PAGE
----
The trend in the media, on web sites, and other sources of information on the topic of human nutrition to identify particular
foods as "good" or "bad" is confusing at best. Unfortunately, that trend appears to have become common in discussion of pet
nutrition as well. Much opinion can be found to either praise or malign a particular food or food ingredient. Depending on
the source or the findings of a particular study, some substances are both "good" and "bad." Most often, the positive or
negative effect of a food on health is related to dose. However, that factor is often lost in discussion of the effects of
an ingredient on health.
Occasionally, petfood consumer advocates will decide to attack the safety or value of a petfood ingredient based on little
pertinent data but much speculation and innuendo. This occurred with the antioxidant preservative ethoxyquin in the early
1990's. A web site seemingly devoted to the total removal of menadione (a synthetic source of vitamin K activity) from petfoods
has many companies nervous. However, it appears that it is the petfood companies themselves that often drives the consumer's
concerns regarding petfood ingredient safety. Eager to distinguish themselves from competitors, it is the marketing strategy
of some companies to disparage the safety and wholesomeness of other products on the market. Even without accompanying explanations,
simple statements of "no this!" or "that-free!" leads the consumer to question why a perfectly legitimate ingredient with
a long history of safe use is in the other product, and to fret over what harmful effects that may have on their pets. At
the same time, companies may laud the inclusion of ingredients for which there are no appreciable data or experience to show
safety as used. In fact, many times the ingredient isn't even approved for use in animal feeds or petfoods.
While "good" or "bad" doesn't appear appropriate to describe most legitimate ingredients, some sure are "ugly." For example,
"meat by-products" connote all sorts of unappealing perceptions, while it includes many parts that humans do eat themselves
(e.g., livers, but also intestinal casings, thymus, kidneys, brains and blood). Other components of meat by-products may
include things humans do not eat, such as spleens, udders and bone. While unappetizing to most people, they still can be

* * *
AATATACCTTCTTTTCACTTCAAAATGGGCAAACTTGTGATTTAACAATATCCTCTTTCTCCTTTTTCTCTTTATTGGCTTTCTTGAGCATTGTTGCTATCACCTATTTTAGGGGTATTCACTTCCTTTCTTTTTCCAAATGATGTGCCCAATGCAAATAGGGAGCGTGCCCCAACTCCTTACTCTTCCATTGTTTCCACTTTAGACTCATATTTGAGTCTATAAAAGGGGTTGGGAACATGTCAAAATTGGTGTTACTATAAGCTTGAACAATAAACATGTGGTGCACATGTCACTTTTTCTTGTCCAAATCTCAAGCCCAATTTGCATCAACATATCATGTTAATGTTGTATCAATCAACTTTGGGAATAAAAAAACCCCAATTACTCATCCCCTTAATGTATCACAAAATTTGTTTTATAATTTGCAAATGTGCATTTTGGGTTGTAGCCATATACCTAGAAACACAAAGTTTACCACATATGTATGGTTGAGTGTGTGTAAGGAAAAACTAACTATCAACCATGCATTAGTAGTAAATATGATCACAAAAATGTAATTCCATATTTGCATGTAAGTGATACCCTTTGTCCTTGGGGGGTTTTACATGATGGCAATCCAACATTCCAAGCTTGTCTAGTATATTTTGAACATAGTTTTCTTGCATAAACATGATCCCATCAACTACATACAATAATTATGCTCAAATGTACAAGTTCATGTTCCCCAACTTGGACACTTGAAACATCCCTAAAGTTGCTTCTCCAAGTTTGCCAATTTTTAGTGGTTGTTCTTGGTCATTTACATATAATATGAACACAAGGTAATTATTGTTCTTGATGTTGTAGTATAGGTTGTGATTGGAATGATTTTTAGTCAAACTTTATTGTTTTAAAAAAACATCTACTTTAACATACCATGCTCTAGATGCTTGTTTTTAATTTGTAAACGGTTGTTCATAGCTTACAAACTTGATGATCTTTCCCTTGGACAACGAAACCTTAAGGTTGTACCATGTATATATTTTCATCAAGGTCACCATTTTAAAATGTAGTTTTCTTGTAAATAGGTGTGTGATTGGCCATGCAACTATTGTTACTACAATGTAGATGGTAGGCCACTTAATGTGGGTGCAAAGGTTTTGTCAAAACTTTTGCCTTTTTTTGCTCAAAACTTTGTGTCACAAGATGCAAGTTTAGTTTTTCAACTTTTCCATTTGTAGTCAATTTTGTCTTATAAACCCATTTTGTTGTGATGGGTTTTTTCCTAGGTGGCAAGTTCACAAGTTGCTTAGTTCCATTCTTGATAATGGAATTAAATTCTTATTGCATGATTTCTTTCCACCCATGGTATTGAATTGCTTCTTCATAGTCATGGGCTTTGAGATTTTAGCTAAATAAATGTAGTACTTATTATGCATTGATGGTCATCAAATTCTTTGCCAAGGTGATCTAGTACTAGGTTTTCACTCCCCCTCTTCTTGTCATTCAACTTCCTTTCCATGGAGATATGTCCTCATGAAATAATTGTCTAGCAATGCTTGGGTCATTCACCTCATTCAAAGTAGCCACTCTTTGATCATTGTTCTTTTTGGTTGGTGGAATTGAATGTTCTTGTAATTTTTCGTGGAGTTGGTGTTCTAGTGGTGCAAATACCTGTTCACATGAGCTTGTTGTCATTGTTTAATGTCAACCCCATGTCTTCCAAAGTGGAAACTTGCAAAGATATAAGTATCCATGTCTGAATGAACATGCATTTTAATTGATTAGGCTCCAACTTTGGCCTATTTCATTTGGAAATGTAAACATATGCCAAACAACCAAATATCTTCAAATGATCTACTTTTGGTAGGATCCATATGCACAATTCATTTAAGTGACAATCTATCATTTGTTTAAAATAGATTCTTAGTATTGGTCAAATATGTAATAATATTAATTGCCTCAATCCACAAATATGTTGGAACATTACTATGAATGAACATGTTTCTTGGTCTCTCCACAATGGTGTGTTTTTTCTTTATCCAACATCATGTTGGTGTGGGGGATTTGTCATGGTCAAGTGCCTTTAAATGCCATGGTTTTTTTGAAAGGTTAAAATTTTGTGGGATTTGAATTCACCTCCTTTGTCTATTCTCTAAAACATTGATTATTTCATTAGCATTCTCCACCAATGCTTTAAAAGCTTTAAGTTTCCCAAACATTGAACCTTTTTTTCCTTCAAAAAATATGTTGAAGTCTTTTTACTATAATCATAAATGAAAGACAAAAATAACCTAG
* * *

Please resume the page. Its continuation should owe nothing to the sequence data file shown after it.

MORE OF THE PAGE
legitimate sources of nutrition, and if processed correctly, consumed safely by pets.
Petfood ingredient approval methods
Under the law, all ingredients in petfoods must be either GRAS (generally recognized as safe) substances, approved food additives,
or otherwise sanctioned for its intended use in animal feed.
Food additives may be "direct" or "indirect" food additives. Examples of the former include preservatives and other substances
intended for technical effects on the food, but may also include nutrients such as selenium. For regulatory purposes, irradiation
of food or feed is considered a direct food additive. Indirect food additives include packaging and other food contact materials,
food equipment lubricants, and other substances that may become a component of the final product. A food additive must be
approved by FDA prior to use in petfood. Extensive data must be submitted to characterize the nature or the substance, to
document methods of manufacturing, and to demonstrate both utility and safety. Aspects of safety reviewed include acute and
chronic toxicity, carcinogenicity, teratogenicity and mutagenicity. Limits or restrictions on levels in products, types of
products, intended species, etc., are spelled out in the resulting regulation.
GRAS substances include a codified list of ingredients in the FDA regulations, primarily of ingredients found to be of common
use in foods or feeds prior to the change of laws in 1958 that established the food additive approval process. This includes
many spices and other flavoring agents, nutrients, and other substances intended for technical effects on the food (e.g.,
preservatives, anticaking agents, emulsifiers, gums). The regulations note that not all ingredients that would be GRAS can
be codified, though. Substances commonly thought of a "food" (e.g., salt, vinegar) or has a long history (i.e., pre-1958)
of safe use in diets of animals are most often considered GRAS. Thus, many of the ingredients listed in AAFCO that may stem
back to as far as 1909 may in fact be GRAS, but simply are not formally codified as such.